Diseases such as primary biliary cholangitis, primary sclerosing cholangitis, and biliary atresia prevent bile flow and damage the liver.

  • Chronic Heart Failure:

It causes the liver to be overloaded with fluid and not to provide adequate blood circulation.

  • Amyloidosis:

It is a rare disease. It is a disease characterized by the accumulation of amyloid, an abnormal protein that reduces normal liver function.

The progression from liver diseases to cirrhosis occurs gradually. If liver damage continues, cells begin to die. Very rarely, in some severe cases, very rapid progression to cirrhosis may occur.

What are The Symptoms of Cirrhosis (Cirrhosis of the Liver)?

Cirrhosis is a long-term and progressive disease. In the early stages, the symptoms can be very mild. As the damage to the liver increases, the symptoms also worsen.

Early Level Cirrhosis Symptoms:

  • Tiredness
  • Nausea
  • Loss of appetite
  • Red spots on your palm and skin (Spider Angiomas)
  • Losing weight and muscle mass

Advanced Stage Cirrhosis Symptoms:

  • Extreme fatigue
  • Yellowing of the skin, skin and whites of the eyes (Jaundice)
  • Vomiting blood
  • Skin itching
  • Dark urine and solidification of stool
  • Easy bruising and bruising
  • Swelling in the leg area (Edema) or fluid accumulation in the abdomen (Ascites)
  • Loss of sex drive (Libido)
  • Absence or loss of menstruation not related to menopause in women
  • Drowsiness and slurred speech (Hepatic Encephalopathy)

What are The Stages of Cirrhosis (Cirrhosis of the Liver)?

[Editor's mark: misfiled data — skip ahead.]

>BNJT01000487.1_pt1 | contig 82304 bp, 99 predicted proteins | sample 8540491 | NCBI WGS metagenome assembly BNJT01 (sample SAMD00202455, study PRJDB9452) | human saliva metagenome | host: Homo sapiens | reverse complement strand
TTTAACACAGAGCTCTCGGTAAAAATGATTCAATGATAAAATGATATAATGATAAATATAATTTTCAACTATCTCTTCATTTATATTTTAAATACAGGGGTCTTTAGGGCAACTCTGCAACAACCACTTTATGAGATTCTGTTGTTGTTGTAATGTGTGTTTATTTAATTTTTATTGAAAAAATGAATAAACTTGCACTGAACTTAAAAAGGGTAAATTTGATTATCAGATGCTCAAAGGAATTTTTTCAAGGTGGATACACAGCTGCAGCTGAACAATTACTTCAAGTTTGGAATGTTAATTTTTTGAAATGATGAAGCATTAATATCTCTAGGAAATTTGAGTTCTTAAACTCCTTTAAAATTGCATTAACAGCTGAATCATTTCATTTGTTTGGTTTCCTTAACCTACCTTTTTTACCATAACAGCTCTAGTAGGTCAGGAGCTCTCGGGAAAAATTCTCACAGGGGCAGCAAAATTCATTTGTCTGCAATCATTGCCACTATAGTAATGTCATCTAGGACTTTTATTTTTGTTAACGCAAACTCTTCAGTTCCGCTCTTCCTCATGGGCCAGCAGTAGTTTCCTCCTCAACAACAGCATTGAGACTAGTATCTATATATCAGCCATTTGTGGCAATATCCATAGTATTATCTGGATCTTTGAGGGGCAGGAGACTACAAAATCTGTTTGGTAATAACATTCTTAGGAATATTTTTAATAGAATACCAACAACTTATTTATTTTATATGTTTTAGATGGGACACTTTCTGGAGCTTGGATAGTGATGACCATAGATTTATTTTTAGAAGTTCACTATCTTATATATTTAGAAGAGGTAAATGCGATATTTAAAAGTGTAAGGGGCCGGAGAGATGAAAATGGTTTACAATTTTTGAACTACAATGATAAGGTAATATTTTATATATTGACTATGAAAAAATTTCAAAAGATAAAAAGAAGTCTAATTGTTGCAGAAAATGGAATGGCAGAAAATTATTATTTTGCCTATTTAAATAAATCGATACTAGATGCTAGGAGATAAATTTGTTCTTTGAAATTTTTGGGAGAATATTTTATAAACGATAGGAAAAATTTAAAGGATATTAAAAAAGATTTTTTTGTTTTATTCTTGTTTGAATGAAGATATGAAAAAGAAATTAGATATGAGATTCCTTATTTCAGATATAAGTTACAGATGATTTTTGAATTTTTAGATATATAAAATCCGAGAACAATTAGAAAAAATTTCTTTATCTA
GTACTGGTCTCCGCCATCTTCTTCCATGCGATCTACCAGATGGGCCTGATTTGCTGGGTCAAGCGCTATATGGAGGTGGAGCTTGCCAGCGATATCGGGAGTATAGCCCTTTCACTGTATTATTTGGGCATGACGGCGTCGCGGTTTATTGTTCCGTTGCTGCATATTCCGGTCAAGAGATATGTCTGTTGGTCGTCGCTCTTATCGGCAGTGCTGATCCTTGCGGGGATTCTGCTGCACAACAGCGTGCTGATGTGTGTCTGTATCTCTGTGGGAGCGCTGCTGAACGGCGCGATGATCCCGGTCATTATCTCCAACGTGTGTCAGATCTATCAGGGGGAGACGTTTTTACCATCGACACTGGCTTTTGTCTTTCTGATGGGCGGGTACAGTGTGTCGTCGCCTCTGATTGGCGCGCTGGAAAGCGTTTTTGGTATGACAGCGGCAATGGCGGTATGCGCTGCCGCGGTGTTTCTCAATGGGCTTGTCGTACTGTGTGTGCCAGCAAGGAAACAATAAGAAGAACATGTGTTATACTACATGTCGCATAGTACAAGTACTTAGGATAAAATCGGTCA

According to the presence of cirrhosis symptoms, it is examined in two stages as compensated and decompensated cirrhosis. If diagnosed early enough, decompensated cirrhosis can turn into compensated cirrhosis.

These two phases are as follows:

  1. Compensated Cirrhosis Stage:

It is the stage when the symptoms of cirrhosis are not seen and the patient has no complaints. There is scar tissue in the liver but not advanced enough to cause symptoms.

  1. Decompensated Cirrhosis Stage:

Symptoms such as jaundice and fluid accumulation in the abdomen (ascites) appear at this stage.

It’s a very serious one. It is possible to reversible in early diagnosis and diagnosis, but if it is late, the only option is liver transplantation. It seriously threatens life.

How is Cirrhosis (Cirrhosis of the Liver) Diagnosed?

  • Physics Examination:

Your doctor will look for specific signs to clearly discover the signs of cirrhosis. Depending on the symptoms such as redness on your skin, spider-like blood vessels, and yellowing of your skin, your process, which stage you are in and which tests you will have are then decided.